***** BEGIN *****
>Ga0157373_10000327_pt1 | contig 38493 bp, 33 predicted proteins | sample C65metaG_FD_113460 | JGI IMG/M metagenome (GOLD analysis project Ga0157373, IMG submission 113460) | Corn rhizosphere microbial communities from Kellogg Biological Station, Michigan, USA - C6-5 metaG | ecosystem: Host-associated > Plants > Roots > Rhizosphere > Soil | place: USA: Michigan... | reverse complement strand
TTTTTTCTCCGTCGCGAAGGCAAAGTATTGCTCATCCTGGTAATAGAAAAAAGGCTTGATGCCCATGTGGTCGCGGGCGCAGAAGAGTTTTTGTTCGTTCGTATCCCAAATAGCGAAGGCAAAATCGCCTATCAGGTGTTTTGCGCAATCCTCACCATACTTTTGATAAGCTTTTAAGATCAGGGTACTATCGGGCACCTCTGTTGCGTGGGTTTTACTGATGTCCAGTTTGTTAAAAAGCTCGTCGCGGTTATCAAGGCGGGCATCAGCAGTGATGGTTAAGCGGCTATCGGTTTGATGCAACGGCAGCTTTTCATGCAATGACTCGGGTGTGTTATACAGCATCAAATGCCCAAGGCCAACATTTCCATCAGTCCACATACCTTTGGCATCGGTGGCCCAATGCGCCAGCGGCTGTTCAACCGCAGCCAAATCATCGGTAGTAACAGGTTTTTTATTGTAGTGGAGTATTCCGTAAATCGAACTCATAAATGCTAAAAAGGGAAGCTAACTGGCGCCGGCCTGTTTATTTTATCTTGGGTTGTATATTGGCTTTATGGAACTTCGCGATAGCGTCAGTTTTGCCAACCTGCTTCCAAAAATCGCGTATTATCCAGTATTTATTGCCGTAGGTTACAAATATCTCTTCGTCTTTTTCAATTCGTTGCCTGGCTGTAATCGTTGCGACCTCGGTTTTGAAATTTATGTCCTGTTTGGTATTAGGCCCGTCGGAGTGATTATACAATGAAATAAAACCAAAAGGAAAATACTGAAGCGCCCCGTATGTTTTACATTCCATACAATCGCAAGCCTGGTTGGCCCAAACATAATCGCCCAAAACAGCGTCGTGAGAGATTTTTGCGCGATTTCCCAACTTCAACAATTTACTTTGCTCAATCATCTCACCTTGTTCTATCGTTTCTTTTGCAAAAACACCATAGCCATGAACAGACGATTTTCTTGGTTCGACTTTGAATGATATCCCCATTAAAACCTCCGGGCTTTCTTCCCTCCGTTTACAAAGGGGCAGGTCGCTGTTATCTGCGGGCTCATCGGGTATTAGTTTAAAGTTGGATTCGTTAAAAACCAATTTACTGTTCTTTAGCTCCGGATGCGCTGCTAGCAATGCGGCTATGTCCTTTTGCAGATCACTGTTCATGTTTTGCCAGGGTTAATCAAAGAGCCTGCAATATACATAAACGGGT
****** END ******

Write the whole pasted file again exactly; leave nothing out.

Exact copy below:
>Ga0157373_10000327_pt1 | contig 38493 bp, 33 predicted proteins | sample C65metaG_FD_113460 | JGI IMG/M metagenome (GOLD analysis project Ga0157373, IMG submission 113460) | Corn rhizosphere microbial communities from Kellogg Biological Station, Michigan, USA - C6-5 metaG | ecosystem: Host-associated > Plants > Roots > Rhizosphere > Soil | place: USA: Michigan... | reverse complement strand
TTTTTTCTCCGTCGCGAAGGCAAAGTATTGCTCATCCTGGTAATAGAAAAAAGGCTTGATGCCCATGTGGTCGCGGGCGCAGAAGAGTTTTTGTTCGTTCGTATCCCAAATAGCGAAGGCAAAATCGCCTATCAGGTGTTTTGCGCAATCCTCACCATACTTTTGATAAGCTTTTAAGATCAGGGTACTATCGGGCACCTCTGTTGCGTGGGTTTTACTGATGTCCAGTTTGTTAAAAAGCTCGTCGCGGTTATCAAGGCGGGCATCAGCAGTGATGGTTAAGCGGCTATCGGTTTGATGCAACGGCAGCTTTTCATGCAATGACTCGGGTGTGTTATACAGCATCAAATGCCCAAGGCCAACATTTCCATCAGTCCACATACCTTTGGCATCGGTGGCCCAATGCGCCAGCGGCTGTTCAACCGCAGCCAAATCATCGGTAGTAACAGGTTTTTTATTGTAGTGGAGTATTCCGTAAATCGAACTCATAAATGCTAAAAAGGGAAGCTAACTGGCGCCGGCCTGTTTATTTTATCTTGGGTTGTATATTGGCTTTATGGAACTTCGCGATAGCGTCAGTTTTGCCAACCTGCTTCCAAAAATCGCGTATTATCCAGTATTTATTGCCGTAGGTTACAAATATCTCTTCGTCTTTTTCAATTCGTTGCCTGGCTGTAATCGTTGCGACCTCGGTTTTGAAATTTATGTCCTGTTTGGTATTAGGCCCGTCGGAGTGATTATACAATGAAATAAAACCAAAAGGAAAATACTGAAGCGCCCCGTATGTTTTACATTCCATACAATCGCAAGCCTGGTTGGCCCAAACATAATCGCCCAAAACAGCGTCGTGAGAGATTTTTGCGCGATTTCCCAACTTCAACAATTTACTTTGCTCAATCATCTCACCTTGTTCTATCGTTTCTTTTGCAAAAACACCATAGCCATGAACAGACGATTTTCTTGGTTCGACTTTGAATGATATCCCCATTAAAACCTCCGGGCTTTCTTCCCTCCGTTTACAAAGGGGCAGGTCGCTGTTATCTGCGGGCTCATCGGGTATTAGTTTAAAGTTGGATTCGTTAAAAACCAATTTACTGTTCTTTAGCTCCGGATGCGCTGCTAGCAATGCGGCTATGTCCTTTTGCAGATCACTGTTCATGTTTTGCCAGGGTTAATCAAAGAGCCTGCAATATACATAAACGGGT